A SERIES OF UNPREDICTABLE EVENTS and frustrations led to the decisions of Ida Mae Gladney, George Swanson Starling, and Robert Pershing Foster to leave the South for good. Their decisions were separate and distinct from anything in the outside world except that they were joining a road already plied decades before by people as discontented as themselves. A thousand hurts and killed wishes led to a final determination by each fed-up individual on the verge of departure, which, added to millions of others, made up what could be called a migration.
If there was a single precipitating event that set off the Great Migration, it was World War I. After all, blacks had tried to escape the South with limited degrees of success from the time the first slaves arrived in Virginia in 1619. The Underground Railroad spirited hundreds of slaves out of the South and as far north as Canada before the Civil War. Later, in 1879, Benjamin “Pap” Singleton, a former slave who made coffins for colored lynching victims and was disheartened by the steadiness of his work, led a pilgrimage of six thousand ex-slaves, known as Exodusters, from the banks of the Mississippi River onto the free soil of Kansas.113
In the ensuing decades, a continuous trickle of brave souls chanced an unguaranteed existence in the unknown cities of the North. The trickle became a stream after Jim Crow laws closed in on blacks in the South in the 1890s. During the first decade of the twentieth century, some 194,000 blacks left the coastal and border states of the South and settled in relative anonymity in the colored quarters of primarily northeastern cities, such as Harlem in New York and in North Philadelphia. Some were domestics for wealthy northerners; others were musicians, intellectuals, and exiled politicians of the Reconstruction era who would inspire colored people in the South by their very existence.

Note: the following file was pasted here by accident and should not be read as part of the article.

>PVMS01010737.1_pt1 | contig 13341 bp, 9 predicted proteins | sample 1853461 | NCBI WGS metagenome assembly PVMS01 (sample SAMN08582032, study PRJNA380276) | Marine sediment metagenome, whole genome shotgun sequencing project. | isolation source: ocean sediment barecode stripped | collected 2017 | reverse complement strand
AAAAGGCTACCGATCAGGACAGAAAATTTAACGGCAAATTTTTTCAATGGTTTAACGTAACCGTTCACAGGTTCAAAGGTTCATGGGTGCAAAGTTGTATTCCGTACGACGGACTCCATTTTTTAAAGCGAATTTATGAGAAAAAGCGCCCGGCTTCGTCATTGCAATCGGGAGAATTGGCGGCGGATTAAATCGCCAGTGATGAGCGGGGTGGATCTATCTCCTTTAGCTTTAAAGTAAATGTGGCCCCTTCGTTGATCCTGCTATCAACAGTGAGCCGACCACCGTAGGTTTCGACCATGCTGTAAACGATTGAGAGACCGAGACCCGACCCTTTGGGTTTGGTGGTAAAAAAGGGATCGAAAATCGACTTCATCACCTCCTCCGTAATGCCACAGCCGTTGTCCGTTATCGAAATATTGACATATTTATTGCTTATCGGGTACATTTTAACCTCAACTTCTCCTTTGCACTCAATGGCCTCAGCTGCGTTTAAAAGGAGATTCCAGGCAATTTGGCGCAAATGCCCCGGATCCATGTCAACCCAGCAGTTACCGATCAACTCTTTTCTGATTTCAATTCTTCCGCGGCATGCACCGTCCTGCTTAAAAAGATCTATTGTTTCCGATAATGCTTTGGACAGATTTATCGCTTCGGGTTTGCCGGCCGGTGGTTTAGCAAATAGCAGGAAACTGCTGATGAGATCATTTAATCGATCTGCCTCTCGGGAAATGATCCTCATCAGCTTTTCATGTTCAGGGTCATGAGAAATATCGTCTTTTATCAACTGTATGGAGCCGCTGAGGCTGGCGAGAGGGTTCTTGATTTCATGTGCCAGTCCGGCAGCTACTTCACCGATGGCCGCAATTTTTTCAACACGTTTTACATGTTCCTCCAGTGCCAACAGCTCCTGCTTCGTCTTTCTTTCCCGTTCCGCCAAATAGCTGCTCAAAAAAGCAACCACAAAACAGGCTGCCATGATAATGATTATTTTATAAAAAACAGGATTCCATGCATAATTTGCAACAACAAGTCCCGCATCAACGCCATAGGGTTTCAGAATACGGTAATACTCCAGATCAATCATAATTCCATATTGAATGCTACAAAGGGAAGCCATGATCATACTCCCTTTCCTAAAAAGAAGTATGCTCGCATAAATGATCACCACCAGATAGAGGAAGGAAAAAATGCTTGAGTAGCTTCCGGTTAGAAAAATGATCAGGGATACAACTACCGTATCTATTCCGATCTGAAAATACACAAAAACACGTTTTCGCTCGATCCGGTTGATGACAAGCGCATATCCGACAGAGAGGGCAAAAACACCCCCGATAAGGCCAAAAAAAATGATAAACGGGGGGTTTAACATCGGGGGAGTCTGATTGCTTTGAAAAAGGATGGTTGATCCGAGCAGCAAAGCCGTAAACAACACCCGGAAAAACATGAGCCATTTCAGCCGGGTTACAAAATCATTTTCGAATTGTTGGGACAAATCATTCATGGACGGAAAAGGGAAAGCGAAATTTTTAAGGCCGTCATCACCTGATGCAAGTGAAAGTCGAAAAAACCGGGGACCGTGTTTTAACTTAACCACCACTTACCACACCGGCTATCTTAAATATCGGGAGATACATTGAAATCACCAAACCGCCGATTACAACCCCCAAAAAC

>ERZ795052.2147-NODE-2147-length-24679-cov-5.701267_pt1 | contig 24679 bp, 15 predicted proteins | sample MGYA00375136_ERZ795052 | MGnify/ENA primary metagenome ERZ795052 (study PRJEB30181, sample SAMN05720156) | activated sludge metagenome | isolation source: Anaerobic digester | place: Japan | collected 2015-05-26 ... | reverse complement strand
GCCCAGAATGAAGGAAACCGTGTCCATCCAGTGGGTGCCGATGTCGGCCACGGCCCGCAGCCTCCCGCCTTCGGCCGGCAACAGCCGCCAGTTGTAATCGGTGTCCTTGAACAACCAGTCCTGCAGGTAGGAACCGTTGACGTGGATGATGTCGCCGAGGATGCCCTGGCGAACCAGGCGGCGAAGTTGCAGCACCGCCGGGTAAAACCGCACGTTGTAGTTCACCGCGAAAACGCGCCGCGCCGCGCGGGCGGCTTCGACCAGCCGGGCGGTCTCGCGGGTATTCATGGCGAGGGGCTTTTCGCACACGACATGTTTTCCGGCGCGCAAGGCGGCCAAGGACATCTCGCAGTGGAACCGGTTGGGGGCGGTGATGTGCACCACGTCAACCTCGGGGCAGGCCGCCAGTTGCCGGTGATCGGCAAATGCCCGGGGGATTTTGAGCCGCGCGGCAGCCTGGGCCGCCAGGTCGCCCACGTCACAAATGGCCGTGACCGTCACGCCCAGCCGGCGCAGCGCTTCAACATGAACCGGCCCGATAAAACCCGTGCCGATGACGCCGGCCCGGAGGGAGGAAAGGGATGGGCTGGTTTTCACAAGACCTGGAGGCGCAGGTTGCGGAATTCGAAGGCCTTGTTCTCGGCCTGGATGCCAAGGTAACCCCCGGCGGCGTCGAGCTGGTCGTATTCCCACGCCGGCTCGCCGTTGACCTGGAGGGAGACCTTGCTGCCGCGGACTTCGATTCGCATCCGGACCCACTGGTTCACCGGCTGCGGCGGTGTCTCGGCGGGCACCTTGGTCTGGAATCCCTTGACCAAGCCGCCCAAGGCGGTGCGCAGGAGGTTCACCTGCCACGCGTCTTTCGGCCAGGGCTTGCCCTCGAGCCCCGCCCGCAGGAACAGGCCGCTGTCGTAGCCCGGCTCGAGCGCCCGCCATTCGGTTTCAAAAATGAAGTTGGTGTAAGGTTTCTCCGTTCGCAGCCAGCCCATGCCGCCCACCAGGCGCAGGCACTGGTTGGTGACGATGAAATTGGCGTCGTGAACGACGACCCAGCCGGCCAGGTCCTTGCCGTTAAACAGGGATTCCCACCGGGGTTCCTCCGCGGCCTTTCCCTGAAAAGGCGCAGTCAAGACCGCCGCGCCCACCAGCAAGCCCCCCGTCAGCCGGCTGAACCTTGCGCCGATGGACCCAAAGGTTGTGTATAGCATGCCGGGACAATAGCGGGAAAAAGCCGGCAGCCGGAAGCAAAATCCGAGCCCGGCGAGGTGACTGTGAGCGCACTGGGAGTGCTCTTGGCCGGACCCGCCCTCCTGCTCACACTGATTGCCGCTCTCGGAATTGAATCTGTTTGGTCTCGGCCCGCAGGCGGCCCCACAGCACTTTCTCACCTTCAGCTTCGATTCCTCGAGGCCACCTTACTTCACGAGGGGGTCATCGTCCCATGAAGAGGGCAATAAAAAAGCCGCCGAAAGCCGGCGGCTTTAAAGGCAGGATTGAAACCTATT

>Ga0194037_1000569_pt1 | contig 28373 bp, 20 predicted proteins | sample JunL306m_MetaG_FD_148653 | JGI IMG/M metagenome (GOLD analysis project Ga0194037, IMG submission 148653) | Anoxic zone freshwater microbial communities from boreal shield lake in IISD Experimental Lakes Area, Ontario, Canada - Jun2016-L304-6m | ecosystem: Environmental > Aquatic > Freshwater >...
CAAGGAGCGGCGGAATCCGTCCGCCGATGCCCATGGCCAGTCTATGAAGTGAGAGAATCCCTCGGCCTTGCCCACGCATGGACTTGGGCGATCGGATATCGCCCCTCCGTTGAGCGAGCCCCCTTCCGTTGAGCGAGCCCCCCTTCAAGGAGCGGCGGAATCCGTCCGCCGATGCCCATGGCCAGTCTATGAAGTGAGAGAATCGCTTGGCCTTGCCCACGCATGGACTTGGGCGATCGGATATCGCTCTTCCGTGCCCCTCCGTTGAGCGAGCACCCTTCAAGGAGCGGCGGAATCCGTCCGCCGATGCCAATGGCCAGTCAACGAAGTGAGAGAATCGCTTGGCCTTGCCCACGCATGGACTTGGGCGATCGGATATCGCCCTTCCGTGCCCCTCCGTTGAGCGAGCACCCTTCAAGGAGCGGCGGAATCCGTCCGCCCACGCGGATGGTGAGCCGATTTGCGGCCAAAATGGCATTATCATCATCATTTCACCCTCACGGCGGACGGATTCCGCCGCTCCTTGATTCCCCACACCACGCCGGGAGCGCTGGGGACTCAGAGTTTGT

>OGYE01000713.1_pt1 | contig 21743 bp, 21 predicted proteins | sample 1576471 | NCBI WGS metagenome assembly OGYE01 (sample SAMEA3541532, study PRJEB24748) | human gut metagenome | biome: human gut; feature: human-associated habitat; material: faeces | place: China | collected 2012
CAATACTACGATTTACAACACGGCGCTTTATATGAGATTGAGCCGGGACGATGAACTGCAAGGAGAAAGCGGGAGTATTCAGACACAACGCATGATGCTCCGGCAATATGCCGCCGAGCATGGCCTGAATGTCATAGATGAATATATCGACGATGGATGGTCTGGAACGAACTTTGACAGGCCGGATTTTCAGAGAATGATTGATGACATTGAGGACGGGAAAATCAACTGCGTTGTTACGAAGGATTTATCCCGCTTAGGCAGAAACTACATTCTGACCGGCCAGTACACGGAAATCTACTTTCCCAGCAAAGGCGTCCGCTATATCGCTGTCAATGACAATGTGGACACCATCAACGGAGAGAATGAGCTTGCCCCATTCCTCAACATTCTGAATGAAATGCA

But the masses did not pour out of the South until they had something to go to. They got their chance when the North began courting them, hard and in secret, in the face of southern hostility, during the labor crisis of World War I. Word had spread like wildfire that the North was finally “opening up.”
The war had cut the supply of European workers the North had relied on to kill its hogs and stoke its foundries. Immigration plunged by more than ninety percent, from 1,218,480 in 1914 to 110,618 in 1918, when the country needed all the labor it could get for war production.114 So the North turned its gaze to the poorest-paid labor in the emerging market of the American South.115 Steel mills, railroads, and packinghouses sent labor scouts disguised as insurance men and salesmen to recruit blacks north, if only temporarily.